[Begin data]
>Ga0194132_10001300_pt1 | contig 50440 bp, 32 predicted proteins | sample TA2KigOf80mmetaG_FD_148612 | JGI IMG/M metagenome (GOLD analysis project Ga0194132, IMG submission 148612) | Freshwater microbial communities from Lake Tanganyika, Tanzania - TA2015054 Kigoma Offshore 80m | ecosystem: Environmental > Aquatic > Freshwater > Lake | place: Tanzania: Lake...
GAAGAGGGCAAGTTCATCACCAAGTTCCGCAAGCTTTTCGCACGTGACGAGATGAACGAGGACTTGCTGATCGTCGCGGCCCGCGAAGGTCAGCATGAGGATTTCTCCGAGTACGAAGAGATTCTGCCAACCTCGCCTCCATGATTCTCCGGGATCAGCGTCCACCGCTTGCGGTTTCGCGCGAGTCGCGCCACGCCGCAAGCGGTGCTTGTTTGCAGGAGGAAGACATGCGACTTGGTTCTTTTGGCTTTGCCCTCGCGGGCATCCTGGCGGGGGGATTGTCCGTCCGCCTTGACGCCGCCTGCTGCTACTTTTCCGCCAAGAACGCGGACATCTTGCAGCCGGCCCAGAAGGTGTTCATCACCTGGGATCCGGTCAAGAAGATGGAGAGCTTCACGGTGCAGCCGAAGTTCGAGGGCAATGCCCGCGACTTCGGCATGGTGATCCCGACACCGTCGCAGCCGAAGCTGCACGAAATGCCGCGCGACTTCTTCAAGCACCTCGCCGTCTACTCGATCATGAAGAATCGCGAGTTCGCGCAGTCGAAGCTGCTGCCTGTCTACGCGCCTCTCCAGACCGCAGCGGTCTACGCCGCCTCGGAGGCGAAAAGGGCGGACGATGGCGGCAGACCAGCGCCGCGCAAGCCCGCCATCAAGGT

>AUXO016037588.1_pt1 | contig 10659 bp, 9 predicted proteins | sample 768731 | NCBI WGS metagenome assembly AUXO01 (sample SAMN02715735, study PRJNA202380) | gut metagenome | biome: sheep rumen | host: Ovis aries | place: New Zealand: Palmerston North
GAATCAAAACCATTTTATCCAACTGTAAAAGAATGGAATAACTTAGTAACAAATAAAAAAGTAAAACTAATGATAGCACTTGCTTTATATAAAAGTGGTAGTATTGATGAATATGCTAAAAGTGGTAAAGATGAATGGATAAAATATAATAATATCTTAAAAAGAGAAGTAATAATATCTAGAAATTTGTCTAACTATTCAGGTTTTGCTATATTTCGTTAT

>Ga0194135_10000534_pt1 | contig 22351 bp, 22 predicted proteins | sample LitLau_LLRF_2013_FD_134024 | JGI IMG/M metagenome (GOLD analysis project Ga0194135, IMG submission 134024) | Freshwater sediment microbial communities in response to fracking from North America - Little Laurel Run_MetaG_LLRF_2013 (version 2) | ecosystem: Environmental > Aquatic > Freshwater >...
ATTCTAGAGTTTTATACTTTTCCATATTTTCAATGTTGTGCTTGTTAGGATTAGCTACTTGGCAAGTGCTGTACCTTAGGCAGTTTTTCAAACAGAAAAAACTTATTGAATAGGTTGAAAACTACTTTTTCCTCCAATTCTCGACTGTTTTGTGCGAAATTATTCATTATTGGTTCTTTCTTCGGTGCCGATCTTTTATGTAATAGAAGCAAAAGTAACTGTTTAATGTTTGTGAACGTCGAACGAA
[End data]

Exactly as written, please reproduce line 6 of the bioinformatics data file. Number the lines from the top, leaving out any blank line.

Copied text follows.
ATTCTAGAGTTTTATACTTTTCCATATTTTCAATGTTGTGCTTGTTAGGATTAGCTACTTGGCAAGTGCTGTACCTTAGGCAGTTTTTCAAACAGAAAAAACTTATTGAATAGGTTGAAAACTACTTTTTCCTCCAATTCTCGACTGTTTTGTGCGAAATTATTCATTATTGGTTCTTTCTTCGGTGCCGATCTTTTATGTAATAGAAGCAAAAGTAACTGTTTAATGTTTGTGAACGTCGAACGAA